Miles Kurosky – [Album]

Wednesday, 17 February 2010

It's unlikely to come as any surprise now, but there was a period about seven years ago when music fans – pretty much all of them – were watching orchestral pop and Elephant 6-associated band Beulah very, very closely. Riding a tide of critical adulation, the band had become something of a staple on many annual top ten lists, commercial appeal never really materialized which began to take its toll on morale in the band. It started to show too; Beulah's last studio album (not counting the Demos comp), Yoko, was a much darker and instrumentally spare affair. When that album failed to go gold, Beulah called it a day – an event that continues to garner much chatter online – but, in retrospect, the failure of Yoko almost seemed to be a self-fulfilling prophecy; it was a dark, generally unhappy, decidedly “un-Beulah” album that would lead many to simply assume that the end was near. It worked too – when the dissolution of the band did come (around August 5, 2004), was anyone really surprised?

Happily, in the years since, Beulah singer Miles Kurosky's mood has improved and the bad taste of Yoko seems to have been expelled from his mouth on The Desert of Shallow Effects.

The ten tracks that comprise Kurosky's debut solo album mark something of a renaissance for the singer; with brightly colored production and melodies as well as a thirty-piece cast of players populating the songs, the pop turns have returned on The Desert of Shallow Effects. The general outlook that songs like “An Apple For An Apple,” “I Can't Swim,” “She Was My Dresden” and “Housewives And Their Knives” bring to table is one of a relentlessly sunny disposition – even when the content of the songs isn't necessarily happy at all. It's odd but, in listening, those moments wherein the poppy overtones are contrasted by the melancholy undertones in the lyric sheets (check lines like “Your sons and daughters, they won't be spared/because the virus is just like us/and its flames are fanned by clapping hands” from “An Apple For My Apple”) are made all the more salacious and entertaining by the contrast; it's like the ultimate tragic farce, but with grains of truth seeded in for those with the wit and will to catch them. That imagery gets progressively darker as the music gets lighter too – thus making the disparity between the parts even greater – but whether listeners notice or simply smile and sing along will depend on how much they care to be hypnotized by the phenomenal pop strains that the sentiments are are presented atop.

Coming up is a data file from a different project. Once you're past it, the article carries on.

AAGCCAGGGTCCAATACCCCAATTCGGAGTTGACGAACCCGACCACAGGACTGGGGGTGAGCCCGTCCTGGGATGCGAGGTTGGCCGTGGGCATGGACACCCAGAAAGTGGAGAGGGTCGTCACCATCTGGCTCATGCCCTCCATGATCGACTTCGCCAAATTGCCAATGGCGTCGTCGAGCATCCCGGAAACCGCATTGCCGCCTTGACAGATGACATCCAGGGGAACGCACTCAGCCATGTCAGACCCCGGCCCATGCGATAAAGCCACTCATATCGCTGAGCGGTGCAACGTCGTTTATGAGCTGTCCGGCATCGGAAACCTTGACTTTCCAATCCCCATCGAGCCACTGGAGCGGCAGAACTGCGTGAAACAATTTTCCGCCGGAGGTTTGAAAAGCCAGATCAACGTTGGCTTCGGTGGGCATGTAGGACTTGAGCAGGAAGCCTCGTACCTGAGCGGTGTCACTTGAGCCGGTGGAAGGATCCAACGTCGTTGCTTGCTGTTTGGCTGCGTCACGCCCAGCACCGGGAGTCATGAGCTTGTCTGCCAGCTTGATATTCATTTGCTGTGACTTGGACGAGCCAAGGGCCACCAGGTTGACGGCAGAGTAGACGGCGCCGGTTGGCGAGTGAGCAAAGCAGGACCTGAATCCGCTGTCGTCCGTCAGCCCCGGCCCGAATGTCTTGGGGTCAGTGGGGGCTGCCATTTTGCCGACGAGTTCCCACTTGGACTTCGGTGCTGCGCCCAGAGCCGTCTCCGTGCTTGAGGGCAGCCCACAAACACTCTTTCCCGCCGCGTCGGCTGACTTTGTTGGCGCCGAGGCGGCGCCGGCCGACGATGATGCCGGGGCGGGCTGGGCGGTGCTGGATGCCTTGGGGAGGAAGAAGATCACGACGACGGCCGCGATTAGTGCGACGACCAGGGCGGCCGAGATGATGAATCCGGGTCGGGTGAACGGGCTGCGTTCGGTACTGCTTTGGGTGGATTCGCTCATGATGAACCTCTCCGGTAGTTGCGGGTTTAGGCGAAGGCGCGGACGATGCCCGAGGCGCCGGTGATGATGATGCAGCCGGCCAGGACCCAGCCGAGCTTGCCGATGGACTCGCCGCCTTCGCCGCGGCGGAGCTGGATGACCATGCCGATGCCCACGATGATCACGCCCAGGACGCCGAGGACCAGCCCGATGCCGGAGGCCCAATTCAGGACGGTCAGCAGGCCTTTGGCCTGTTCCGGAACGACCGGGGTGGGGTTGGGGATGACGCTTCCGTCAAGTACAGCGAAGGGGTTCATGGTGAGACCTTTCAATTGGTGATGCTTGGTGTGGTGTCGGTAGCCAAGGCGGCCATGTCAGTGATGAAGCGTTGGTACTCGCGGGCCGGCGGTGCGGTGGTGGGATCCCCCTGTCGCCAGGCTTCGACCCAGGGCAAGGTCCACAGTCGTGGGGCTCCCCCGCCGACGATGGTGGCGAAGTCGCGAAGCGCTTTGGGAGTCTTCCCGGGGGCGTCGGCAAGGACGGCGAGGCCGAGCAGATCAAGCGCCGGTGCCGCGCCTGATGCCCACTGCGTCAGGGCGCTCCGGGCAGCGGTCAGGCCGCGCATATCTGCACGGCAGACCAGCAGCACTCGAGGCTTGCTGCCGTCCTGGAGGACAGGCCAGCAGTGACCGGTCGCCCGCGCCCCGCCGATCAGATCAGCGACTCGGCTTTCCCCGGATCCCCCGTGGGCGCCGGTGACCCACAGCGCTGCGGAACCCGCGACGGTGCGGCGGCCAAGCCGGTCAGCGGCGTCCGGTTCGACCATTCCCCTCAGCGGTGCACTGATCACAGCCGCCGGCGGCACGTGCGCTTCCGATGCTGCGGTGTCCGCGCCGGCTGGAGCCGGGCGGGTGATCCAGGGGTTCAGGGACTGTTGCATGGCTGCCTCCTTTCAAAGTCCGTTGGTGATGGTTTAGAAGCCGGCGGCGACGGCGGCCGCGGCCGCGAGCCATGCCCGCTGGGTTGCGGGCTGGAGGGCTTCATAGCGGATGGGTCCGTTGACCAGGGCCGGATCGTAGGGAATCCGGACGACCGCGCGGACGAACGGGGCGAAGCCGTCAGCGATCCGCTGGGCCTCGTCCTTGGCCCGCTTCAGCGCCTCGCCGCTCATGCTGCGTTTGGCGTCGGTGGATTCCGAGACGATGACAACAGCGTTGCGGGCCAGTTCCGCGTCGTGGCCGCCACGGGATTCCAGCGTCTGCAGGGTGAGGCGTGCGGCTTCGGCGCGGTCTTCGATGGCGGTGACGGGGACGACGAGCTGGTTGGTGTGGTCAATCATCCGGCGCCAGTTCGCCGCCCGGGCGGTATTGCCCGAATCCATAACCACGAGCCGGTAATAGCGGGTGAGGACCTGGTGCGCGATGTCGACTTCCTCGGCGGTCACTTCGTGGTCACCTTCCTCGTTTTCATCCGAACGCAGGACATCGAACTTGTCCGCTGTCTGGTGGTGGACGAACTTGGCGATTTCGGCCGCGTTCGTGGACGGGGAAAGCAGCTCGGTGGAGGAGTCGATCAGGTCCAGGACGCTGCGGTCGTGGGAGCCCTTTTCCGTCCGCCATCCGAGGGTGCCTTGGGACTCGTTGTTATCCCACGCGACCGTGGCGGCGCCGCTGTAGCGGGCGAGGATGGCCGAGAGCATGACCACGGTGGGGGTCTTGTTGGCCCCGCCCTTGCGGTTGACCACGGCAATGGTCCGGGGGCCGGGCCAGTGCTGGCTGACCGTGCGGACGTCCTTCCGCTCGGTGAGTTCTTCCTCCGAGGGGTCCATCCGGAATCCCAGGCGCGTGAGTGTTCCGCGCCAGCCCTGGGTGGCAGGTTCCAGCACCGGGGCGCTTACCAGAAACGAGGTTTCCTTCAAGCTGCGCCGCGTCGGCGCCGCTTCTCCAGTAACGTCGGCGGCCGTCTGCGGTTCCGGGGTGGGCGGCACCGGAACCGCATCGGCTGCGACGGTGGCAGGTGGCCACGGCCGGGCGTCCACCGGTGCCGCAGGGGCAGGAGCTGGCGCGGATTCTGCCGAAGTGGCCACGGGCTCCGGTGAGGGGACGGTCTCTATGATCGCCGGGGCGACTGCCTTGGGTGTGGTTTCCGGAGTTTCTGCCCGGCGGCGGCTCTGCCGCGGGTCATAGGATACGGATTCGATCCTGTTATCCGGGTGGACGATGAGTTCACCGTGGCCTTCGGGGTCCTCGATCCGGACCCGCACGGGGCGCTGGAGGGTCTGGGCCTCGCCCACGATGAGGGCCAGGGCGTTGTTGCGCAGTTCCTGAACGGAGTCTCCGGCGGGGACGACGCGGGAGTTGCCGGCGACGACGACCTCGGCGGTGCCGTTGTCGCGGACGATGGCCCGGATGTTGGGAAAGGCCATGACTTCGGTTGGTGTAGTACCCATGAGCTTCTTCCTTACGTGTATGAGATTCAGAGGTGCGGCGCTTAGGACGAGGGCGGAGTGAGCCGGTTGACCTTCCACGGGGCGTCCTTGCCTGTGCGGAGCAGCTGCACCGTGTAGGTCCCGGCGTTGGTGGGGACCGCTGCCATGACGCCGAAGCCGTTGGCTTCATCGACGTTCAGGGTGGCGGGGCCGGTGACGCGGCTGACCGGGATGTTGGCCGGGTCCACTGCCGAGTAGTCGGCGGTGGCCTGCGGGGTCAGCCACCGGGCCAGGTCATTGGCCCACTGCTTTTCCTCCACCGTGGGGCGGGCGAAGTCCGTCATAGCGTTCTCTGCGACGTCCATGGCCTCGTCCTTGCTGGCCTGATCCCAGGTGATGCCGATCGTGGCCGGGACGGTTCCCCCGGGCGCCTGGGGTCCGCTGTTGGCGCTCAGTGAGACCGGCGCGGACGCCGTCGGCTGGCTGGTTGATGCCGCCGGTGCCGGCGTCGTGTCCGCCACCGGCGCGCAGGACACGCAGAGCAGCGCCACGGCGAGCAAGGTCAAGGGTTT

So is Kurosky's solo work as satisfying alternative to Beulah? Fans have been asking that since news of the release broke and, really, the most direct answer is, “Sort of.” The meticulous and beautiful song structures that dominate The Desert of Shallow Effects are very much a product of Beulah influence as is the monolithic instrumentation that fleshes the songs out, but there's more at work here than just that. In the seven years since Beulah dissolved, Kurosky has learned to cross-wire emotional states so that he can be as critical or dark or happy or excited as he feels at any particular moment, but coat it in enough sugar to keep people singing along. On The Desert of Shallow Effects, Miles Kurosky proves that he has mastered pop and is confident enough in that to bend it to whatever his will desires; it's an incredibly smart and inspired achievement.


Streaming video for "Dog in The Burning Building"

Video for "Dog in The Burning Building"

The Desert of Shallow Effects
will be released by Majordomo on March 9, 2010. Pre-order it here on Amazon .

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